Gambling economic development
Casinos and riverboats can put a charge in local economies. But their reputation as a panacea for poverty is exaggerated, and a number of cities and counties are finding that their promise is no sure bet.
The two-lane road south out of Memphis, Tenn., to Tunica, Miss., can be a scary drive at night when there isn’t much more than moonlight to illuminate the narrow highway. Infrastructure is not a big issue here; there wasn’t much of it in place to support Tunica’s casinos when they were first built, and not much has been added since they opened. It is a half-hour drive for people traveling from Memphis, where most of the casinos’ employees live. Most of the customers come from metropolitan Memphis, too, which has no legalized gambling. The clientele patronizing Tunica’s full-service casinos is a cross section of ages and educational backgrounds. The casinos are called riverboats, but not all jurisdictions require a ship to be a certain distance from the shoreline — or even underway — before patrons can gamble. So some of the casinos aren’t boats at all; they are more like floating convention halls.
As recently as 20 years ago, gambling was confined to Las Vegas. Then, the residents of New Jersey, hoping to revive the crumbling beach resort, voted to allow gambling in Atlantic City. Eight years ago, Nevada and New Jersey were the only two states to sanction gambling. Today, 24 states have legalized gambling in some form, mostly state lotteries. Casinos, though — both land-and water-based — are a different matter. With lotteries, the state gets the profits. Private-enterprise casinos — whose owners/share-holders reap the benefits — have been more heavily regulated than lotteries.
That works only as long as there is no other game in town — literally.
In 1992, one gambling boat (with the too-adorable name of Splash) was docked at the Tunica landing site. Today, more than two dozen casinos line the Mississippi River from Iowa to the Gulf Coast.
If one jurisdiction is more liberal with hours of operation, for instance, or offers better payouts, it siphons gamblers from jurisdictions with stricter regulations, like betting and loss limits. In Iowa, notably, slot machines have popped up at dog tracks, drawing business from the riverboat casino Silver Eagle out of East Dubuque, Ill.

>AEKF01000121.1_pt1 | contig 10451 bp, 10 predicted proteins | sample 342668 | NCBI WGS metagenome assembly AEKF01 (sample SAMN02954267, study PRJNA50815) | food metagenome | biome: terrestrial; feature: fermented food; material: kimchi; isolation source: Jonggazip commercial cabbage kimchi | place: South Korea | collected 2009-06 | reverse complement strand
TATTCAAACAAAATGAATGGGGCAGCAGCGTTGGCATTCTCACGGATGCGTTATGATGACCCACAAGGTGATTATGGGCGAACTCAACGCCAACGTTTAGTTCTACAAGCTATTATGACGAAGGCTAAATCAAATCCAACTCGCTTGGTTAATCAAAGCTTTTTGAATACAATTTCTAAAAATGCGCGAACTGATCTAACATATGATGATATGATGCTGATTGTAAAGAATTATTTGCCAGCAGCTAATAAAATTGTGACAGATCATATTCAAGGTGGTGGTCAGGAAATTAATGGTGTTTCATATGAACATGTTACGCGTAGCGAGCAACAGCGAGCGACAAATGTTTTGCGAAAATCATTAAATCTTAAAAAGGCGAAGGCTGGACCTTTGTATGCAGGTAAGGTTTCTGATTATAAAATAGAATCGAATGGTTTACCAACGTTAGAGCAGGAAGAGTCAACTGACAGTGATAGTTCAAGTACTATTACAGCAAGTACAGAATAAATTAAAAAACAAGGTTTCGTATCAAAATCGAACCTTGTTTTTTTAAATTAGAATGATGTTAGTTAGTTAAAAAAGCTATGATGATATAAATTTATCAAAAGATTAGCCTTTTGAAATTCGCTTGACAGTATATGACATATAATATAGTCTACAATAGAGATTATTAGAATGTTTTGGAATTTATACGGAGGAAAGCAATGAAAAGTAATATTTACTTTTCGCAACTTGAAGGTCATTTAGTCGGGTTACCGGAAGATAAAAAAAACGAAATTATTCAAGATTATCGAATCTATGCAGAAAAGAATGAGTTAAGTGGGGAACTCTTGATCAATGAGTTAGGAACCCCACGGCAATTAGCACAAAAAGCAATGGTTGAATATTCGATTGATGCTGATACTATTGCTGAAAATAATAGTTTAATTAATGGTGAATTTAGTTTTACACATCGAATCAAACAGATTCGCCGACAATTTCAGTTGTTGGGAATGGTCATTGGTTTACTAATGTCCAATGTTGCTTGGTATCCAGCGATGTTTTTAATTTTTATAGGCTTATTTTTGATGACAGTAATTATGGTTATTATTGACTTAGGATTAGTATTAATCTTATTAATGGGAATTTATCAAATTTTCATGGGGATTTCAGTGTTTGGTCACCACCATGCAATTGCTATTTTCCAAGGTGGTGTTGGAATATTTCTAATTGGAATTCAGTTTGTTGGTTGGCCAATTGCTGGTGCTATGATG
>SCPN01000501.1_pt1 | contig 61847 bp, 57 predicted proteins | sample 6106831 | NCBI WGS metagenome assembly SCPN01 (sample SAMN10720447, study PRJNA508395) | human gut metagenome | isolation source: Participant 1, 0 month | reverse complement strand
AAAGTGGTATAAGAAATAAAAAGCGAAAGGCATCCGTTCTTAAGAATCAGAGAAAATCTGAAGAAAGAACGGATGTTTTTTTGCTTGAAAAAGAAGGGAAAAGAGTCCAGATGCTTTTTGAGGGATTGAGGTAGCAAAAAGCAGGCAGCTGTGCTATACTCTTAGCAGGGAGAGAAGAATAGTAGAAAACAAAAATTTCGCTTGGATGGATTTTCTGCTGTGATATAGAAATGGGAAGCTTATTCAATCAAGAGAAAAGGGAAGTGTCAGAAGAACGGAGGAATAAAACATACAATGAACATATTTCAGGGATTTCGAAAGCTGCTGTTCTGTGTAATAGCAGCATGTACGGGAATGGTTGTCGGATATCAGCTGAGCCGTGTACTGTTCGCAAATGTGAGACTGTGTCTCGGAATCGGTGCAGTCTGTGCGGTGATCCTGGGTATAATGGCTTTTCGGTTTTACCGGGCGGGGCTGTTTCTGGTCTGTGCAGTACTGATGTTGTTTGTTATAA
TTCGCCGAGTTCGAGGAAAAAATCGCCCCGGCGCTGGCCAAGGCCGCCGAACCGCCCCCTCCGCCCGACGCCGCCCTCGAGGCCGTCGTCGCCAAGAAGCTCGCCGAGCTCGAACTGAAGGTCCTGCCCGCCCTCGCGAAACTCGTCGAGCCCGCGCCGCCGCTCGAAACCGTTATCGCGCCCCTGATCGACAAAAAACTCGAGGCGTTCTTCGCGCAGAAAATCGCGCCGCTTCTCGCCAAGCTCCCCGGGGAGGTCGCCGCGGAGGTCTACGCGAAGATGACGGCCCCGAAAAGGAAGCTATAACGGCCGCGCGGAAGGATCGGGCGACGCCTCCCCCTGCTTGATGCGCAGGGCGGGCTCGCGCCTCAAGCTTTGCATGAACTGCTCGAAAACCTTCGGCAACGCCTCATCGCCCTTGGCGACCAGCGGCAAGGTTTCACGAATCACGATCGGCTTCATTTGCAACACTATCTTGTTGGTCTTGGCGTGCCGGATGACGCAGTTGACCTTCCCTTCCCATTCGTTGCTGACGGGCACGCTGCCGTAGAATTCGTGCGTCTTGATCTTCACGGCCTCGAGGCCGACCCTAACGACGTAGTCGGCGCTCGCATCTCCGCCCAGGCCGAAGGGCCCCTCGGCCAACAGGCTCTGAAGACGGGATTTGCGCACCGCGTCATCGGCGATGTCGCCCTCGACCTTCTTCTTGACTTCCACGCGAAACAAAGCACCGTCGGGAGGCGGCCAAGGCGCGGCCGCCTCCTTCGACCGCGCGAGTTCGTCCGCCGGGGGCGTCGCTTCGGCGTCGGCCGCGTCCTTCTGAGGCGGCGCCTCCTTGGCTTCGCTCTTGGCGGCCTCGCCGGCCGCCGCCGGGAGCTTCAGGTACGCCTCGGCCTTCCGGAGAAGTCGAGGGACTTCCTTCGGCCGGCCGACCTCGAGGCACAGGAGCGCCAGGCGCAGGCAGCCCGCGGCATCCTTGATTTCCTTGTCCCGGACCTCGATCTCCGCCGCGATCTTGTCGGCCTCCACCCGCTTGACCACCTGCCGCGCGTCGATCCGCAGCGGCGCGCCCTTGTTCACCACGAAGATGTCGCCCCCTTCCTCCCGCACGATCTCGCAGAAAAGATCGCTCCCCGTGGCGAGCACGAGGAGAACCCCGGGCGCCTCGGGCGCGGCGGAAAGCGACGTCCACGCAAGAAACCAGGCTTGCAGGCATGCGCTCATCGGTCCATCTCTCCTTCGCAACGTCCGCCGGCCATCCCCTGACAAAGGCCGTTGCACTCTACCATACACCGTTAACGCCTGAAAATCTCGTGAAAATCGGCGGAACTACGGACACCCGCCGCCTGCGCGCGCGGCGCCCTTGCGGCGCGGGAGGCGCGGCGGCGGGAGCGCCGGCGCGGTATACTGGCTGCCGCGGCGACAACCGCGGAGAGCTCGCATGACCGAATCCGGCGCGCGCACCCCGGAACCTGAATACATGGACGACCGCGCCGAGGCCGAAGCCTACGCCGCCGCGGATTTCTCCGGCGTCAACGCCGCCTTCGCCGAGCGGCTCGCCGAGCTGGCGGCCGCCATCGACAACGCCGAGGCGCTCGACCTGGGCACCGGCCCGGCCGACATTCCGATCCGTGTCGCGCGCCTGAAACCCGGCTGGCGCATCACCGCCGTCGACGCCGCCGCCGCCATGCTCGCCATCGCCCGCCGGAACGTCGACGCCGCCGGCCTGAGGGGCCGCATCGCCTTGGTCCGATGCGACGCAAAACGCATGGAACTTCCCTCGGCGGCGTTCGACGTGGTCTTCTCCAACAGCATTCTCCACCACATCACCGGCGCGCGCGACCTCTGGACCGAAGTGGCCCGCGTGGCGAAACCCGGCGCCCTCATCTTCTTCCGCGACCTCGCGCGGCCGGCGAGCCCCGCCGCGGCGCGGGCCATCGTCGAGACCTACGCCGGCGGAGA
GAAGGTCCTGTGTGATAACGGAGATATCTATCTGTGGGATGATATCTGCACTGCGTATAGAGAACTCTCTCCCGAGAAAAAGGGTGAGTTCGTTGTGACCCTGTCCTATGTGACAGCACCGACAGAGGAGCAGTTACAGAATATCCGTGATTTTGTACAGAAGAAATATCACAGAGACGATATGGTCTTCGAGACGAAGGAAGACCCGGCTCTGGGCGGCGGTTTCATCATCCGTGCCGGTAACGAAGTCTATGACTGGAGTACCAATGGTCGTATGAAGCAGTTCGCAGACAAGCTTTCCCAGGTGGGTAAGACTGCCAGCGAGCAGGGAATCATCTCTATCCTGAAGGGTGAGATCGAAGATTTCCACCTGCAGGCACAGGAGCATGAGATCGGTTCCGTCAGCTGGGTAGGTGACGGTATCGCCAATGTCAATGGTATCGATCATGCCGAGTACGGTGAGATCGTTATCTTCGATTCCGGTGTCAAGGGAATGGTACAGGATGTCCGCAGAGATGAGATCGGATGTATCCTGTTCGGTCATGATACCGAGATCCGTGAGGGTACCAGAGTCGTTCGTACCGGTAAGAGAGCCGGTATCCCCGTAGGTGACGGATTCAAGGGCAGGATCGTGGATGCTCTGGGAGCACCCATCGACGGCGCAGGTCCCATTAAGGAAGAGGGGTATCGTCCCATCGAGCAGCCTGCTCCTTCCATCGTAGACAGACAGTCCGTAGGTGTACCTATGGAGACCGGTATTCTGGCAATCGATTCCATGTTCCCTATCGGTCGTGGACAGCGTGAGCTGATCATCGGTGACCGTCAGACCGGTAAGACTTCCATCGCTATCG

Exclusivity counts for a lot. Gambling is big business for the Mashantuckey Pequot tribe at its Foxwoods casinos in Ledyard, Conn., because there is no competition in the northeast. No competition means lower wages for casino employees, who have few employment alternatives, and lower payouts for patrons, who have nowhere else to go to gamble. Still, Foxwoods accounts for 10,000 jobs in the state’s southeastern counties, an area hit hard by the loss of defense contracts. And profits are so good — again, the monopoly — that there are plans to use some of the money to resuscitate the state’s long-closed shipyards.
From a tax standpoint, then, the economic news for cities and counties with gambling facilities is all positive. The most dramatic economic turnaround spawned by riverboat gambling with the debut of the Casino Queen riverboat. Its revenues generated $10 million in taxes to the city in the first year of the boat’s operation, allowing property taxes to be reduced by 77 percent. The Casino Queen has meant that the city, once so poor it could not pay to have its trash removed, has been able to balance its budget since 1992. Last year, local taxes amounted to 1.3 million.
Clearly, gambling can be a good thing for a city’s economic development. Just as clearly, whether it is depends on whether a city has something to lose. Tunica and Ledyard and East St. Louis did not.
New Orleans does.
Already one of the most popular tourist destinations in the country — to the tune of 10 million visitors a year — New Orleans would seem not to need an attraction designed to keep customers indoors, away from the city’s lively street scene and its legendary restaurants and night life. Nevertheless, Memphis-based Harrah’s Entertainmentpursued and won an exemption from Louisiana’s riverboat-gambling-only law for a single, land-based casino, which was itself an exemption from the state’s long-standing gambling prohibition. Legislators beholden to the casino industry, which like every other industry, tends to freely pass out campaign contributions around election time, got around that first hurdle by calling wagering that takes place on boats “gaming,” not gambling. The difference? “Gaming” emphasizes playing; “gambling” emphasizes betting, risking and, especially, losing.
Not to mention the unsavory connotations associated with the word.
The plan of Harrah’s Jazz Company, the partnership formed to own the casino, was to open in temporary quarters in the old municipal auditorium — across the street from a housing project — while building a new, 200,000-square-foot casino on the site of the Rivergate Convention Center next to the French Quarter.